Spondylolisthesis is a spinal disorder in which one vertebra slides forward over the vertebra below.


Some cases do not exhibit symptoms however is diagnosed along with other problem. Severe cases often lead to spinal stenosis, nerve compression, pain and neurological injury.

The symptoms of spondylolisthesis include but not limited to:

  • Lower back pain
  • Sciatica
  • Leg weakness due to nerve root pinching
  • Muscle contractions
  • Stiffness of hamstring muscles (muscles in the back of thigh)
  • Asymmetric abnormality of gait

Types of Spondylolisthesis:

  • Degenerative spondylolisthesis usually affects the lumbar (lower back) spine, more frequently at L4-5 levels. Spondylolisthesis arises from a result of the periodic wear and tear of the spinal components causing the joints between the vertebrae to slide forward. The slip may lead to spinal stenosis and nerve root compression. It is commonly observed in women aged above 60 years.
  • Isthmic spondylolisthesis is a spinal disorder in which one vertebra slides forward over the vertebra below. It usually affects the lumbar (low back) spine, more frequently at L5-S1 levels (the fifth lumbar vertebra and first sacral vertebra). More common are among the younger age group, this condition is caused by a defect (which may be congenital) or a fracture (caused by excessive spinal stress) of the pars interarticularis; a bone that joins the upper and lower facet joints in the back of the spine.

Classification of Spondylolisthesis:

The spinal condition can be graded according to the degree of sliding varying from mild to severe.

Meyerding Grading System

  • GradeI: 1-24%
  • Grade II: 25-49%
  • Grade III: 50-74%
  • Grade IV: 75%-99%
  • Grade V: 100%, complete slip, known as Spondyloptosis.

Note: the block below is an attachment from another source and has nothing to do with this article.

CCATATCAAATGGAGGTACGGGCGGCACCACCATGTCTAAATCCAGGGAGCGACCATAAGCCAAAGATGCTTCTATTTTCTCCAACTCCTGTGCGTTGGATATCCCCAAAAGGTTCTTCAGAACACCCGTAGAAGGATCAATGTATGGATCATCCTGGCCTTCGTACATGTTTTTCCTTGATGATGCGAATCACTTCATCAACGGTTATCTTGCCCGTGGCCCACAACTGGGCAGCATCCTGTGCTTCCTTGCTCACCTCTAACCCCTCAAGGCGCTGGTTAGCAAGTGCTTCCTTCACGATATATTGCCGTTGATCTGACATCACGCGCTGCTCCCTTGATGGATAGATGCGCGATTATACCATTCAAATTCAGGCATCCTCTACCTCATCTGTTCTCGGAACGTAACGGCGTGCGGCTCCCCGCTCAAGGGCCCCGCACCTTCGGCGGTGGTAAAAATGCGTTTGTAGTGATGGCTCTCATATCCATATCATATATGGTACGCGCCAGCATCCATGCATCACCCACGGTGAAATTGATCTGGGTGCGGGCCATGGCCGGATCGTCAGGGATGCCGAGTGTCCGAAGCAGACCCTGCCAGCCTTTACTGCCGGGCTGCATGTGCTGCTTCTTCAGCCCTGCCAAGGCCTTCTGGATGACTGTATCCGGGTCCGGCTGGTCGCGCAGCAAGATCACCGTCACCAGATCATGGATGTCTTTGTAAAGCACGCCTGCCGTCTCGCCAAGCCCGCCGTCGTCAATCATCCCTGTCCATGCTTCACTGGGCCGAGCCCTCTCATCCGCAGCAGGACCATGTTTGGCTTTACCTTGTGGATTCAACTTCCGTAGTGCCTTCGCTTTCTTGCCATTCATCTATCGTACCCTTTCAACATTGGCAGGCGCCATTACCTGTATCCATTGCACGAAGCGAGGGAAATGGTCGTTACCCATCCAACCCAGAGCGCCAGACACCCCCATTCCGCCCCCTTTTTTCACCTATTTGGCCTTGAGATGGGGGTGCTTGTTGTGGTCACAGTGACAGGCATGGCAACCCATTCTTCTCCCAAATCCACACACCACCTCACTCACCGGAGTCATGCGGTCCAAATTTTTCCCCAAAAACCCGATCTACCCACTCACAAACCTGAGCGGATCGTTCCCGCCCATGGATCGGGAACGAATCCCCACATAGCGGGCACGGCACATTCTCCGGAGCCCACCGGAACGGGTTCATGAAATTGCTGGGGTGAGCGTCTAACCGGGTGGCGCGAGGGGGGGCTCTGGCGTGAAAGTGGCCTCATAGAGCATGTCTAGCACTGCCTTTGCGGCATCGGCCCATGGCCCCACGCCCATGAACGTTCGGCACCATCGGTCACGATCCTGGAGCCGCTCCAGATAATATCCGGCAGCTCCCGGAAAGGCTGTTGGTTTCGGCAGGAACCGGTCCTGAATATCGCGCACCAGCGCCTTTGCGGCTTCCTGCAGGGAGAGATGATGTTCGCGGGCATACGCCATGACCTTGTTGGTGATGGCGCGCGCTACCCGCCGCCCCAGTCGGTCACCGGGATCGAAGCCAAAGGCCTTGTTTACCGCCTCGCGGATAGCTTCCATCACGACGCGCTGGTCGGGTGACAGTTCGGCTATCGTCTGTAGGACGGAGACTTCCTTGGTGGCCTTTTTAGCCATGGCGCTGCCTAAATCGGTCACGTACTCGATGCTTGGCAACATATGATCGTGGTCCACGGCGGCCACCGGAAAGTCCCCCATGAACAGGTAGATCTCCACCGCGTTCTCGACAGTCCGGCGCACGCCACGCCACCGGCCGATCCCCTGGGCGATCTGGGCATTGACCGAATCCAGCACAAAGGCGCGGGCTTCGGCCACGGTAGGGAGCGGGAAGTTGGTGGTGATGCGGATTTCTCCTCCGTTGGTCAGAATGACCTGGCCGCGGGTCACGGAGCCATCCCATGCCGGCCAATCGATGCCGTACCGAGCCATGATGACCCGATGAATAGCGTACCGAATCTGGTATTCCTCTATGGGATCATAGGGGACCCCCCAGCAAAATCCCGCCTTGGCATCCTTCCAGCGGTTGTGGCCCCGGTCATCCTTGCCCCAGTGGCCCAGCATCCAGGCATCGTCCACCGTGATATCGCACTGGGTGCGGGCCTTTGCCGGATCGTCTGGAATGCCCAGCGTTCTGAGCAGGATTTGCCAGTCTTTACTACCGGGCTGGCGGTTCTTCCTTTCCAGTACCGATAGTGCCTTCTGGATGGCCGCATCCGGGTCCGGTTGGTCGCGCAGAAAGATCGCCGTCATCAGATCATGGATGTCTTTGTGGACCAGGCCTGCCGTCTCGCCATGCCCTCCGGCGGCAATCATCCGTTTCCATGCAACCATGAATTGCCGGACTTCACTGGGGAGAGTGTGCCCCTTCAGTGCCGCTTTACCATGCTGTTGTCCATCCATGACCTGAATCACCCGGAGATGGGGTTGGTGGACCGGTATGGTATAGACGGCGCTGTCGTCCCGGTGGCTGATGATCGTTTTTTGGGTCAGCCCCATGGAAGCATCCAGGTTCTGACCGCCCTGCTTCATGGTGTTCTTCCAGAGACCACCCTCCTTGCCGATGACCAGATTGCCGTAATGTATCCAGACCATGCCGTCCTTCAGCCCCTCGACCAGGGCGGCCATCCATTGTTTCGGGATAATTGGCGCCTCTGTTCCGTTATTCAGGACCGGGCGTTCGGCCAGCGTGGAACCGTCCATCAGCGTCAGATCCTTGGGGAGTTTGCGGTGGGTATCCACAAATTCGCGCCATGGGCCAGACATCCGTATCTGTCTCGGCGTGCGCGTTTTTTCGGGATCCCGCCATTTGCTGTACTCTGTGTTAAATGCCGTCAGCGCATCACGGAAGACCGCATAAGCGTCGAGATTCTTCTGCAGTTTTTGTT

• Medical history: Your doctor will ask you questions regarding your symptoms, their severity and duration; and the kind of treatment undergone for the relief of these problems.
  • General physical examination: Your physician will examine you to evaluate pain, gait problems, any loss of reflexes, muscle weakness, loss of sensation or other signs of neurological impairment.
  • Radiological investigations include lumbar spine x-ray to rule out other diseases. 3-Foot standing Xrays, EOS scan, CT scan or MRI may be ordered to obtain the bone and soft tissue structures in greater detail.


The appropriate treatment of these conditions depends on several aspects such as the degree of slip, pain, and neurological symptoms. Not everyone that suffers from spondylolisthesis require surgery. Surgery is recommended for patients who suffered from a significant reduction in quality of life due to the severity and frequency of symptoms.

Non-surgical treatment:

  • Adequate rest for a short time
  • Limitation of activities that aggravates the symptoms
  • Pain-relieving medications
  • Anti-inflammatory tablets
  • Muscle relaxants
  • Epidural steroid injections
  • Lumbar braces
  • Physical therapy
  • Weight loss if overweight
  • Improved fitness and core strength

These conditions gradually progress over time; worsens and may cause serious problems. Hence it is very essential that you maintain regular follow-up appointments with your spine doctor.

Surgical treatment:

Surgery is recommended if the symptoms fail to resolve with the conservative treatment. Severe cases of spondylolisthesis progress and cause serious problems. Spinal fusions (use of bone grafts) with instrumentation (use of implants such as plates, screws, rods, interbody cages, wires, hooks) are some of the common procedures performed to halt the progression and stabilize the spine. Surgery is often used to decompress the nerves and restore the natural alignment of the spine. Your surgeon will discuss with you regarding the procedure in detail, advantages, risks and complications. The introduction of minimally invasive techniques alongside Robotic-Assisted techniques has significantly improved the patient’s surgical outcome and shorten the recovery period. Lumbar disc arthroplasty is NOT appropriate for this condition.

  • Westmead Private Hospital
  • Neuro Surgical Society
  • the University of Sydney